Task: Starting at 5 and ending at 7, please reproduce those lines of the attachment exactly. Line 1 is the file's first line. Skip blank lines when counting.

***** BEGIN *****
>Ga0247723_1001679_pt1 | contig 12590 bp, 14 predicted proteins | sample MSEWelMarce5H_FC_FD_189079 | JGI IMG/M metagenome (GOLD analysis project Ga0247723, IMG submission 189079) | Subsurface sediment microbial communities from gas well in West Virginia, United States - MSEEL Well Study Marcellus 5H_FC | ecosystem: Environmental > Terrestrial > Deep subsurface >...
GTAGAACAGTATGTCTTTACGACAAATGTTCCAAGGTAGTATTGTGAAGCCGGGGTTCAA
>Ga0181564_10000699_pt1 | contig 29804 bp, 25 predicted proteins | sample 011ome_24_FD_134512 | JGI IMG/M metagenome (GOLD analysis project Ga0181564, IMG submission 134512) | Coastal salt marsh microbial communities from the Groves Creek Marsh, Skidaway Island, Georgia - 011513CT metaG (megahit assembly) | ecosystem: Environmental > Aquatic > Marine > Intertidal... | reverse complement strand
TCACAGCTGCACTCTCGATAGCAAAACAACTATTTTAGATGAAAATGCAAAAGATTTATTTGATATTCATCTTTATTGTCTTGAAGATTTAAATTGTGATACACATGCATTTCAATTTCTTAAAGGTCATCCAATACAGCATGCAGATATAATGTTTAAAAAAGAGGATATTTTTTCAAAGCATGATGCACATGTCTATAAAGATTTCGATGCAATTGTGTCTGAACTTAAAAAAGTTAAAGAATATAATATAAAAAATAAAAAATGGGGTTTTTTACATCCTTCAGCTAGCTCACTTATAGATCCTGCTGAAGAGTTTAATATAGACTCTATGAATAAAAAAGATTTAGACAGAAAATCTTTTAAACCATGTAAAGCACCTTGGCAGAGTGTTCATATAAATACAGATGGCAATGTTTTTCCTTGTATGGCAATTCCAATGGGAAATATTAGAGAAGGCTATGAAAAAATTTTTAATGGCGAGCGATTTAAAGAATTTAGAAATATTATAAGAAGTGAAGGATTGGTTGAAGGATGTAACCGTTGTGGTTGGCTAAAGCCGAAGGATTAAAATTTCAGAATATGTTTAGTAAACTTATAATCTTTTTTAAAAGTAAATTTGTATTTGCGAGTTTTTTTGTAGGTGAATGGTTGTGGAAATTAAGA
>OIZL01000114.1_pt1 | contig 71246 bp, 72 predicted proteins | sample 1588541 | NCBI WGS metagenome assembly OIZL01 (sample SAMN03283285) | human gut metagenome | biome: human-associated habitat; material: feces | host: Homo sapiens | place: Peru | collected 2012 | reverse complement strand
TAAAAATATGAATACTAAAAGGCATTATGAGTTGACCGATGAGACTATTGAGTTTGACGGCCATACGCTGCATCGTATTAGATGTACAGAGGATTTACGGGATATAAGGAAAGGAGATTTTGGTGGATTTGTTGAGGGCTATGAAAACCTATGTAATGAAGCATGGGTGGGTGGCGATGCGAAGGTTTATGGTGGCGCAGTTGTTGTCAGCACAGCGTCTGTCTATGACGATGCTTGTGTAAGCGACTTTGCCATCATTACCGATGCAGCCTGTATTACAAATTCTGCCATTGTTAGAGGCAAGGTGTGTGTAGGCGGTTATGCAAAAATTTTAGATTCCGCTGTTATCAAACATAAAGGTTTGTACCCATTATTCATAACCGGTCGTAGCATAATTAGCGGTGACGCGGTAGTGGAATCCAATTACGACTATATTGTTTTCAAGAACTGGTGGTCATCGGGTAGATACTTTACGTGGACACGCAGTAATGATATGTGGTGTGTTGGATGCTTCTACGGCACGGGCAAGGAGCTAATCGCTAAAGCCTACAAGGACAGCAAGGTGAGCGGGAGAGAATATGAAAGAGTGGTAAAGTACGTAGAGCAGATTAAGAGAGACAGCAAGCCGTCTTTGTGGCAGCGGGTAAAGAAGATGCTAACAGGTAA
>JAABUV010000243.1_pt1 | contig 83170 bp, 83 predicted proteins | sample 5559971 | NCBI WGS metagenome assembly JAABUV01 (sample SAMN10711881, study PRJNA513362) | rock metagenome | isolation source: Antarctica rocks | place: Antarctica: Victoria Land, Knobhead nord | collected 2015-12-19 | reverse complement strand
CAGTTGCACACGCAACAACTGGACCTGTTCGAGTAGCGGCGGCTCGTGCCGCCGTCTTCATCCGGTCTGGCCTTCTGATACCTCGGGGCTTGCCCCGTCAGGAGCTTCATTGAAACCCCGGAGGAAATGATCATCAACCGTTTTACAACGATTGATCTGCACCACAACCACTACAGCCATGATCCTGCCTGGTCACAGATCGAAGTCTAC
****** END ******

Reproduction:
>OIZL01000114.1_pt1 | contig 71246 bp, 72 predicted proteins | sample 1588541 | NCBI WGS metagenome assembly OIZL01 (sample SAMN03283285) | human gut metagenome | biome: human-associated habitat; material: feces | host: Homo sapiens | place: Peru | collected 2012 | reverse complement strand
TAAAAATATGAATACTAAAAGGCATTATGAGTTGACCGATGAGACTATTGAGTTTGACGGCCATACGCTGCATCGTATTAGATGTACAGAGGATTTACGGGATATAAGGAAAGGAGATTTTGGTGGATTTGTTGAGGGCTATGAAAACCTATGTAATGAAGCATGGGTGGGTGGCGATGCGAAGGTTTATGGTGGCGCAGTTGTTGTCAGCACAGCGTCTGTCTATGACGATGCTTGTGTAAGCGACTTTGCCATCATTACCGATGCAGCCTGTATTACAAATTCTGCCATTGTTAGAGGCAAGGTGTGTGTAGGCGGTTATGCAAAAATTTTAGATTCCGCTGTTATCAAACATAAAGGTTTGTACCCATTATTCATAACCGGTCGTAGCATAATTAGCGGTGACGCGGTAGTGGAATCCAATTACGACTATATTGTTTTCAAGAACTGGTGGTCATCGGGTAGATACTTTACGTGGACACGCAGTAATGATATGTGGTGTGTTGGATGCTTCTACGGCACGGGCAAGGAGCTAATCGCTAAAGCCTACAAGGACAGCAAGGTGAGCGGGAGAGAATATGAAAGAGTGGTAAAGTACGTAGAGCAGATTAAGAGAGACAGCAAGCCGTCTTTGTGGCAGCGGGTAAAGAAGATGCTAACAGGTAA
>JAABUV010000243.1_pt1 | contig 83170 bp, 83 predicted proteins | sample 5559971 | NCBI WGS metagenome assembly JAABUV01 (sample SAMN10711881, study PRJNA513362) | rock metagenome | isolation source: Antarctica rocks | place: Antarctica: Victoria Land, Knobhead nord | collected 2015-12-19 | reverse complement strand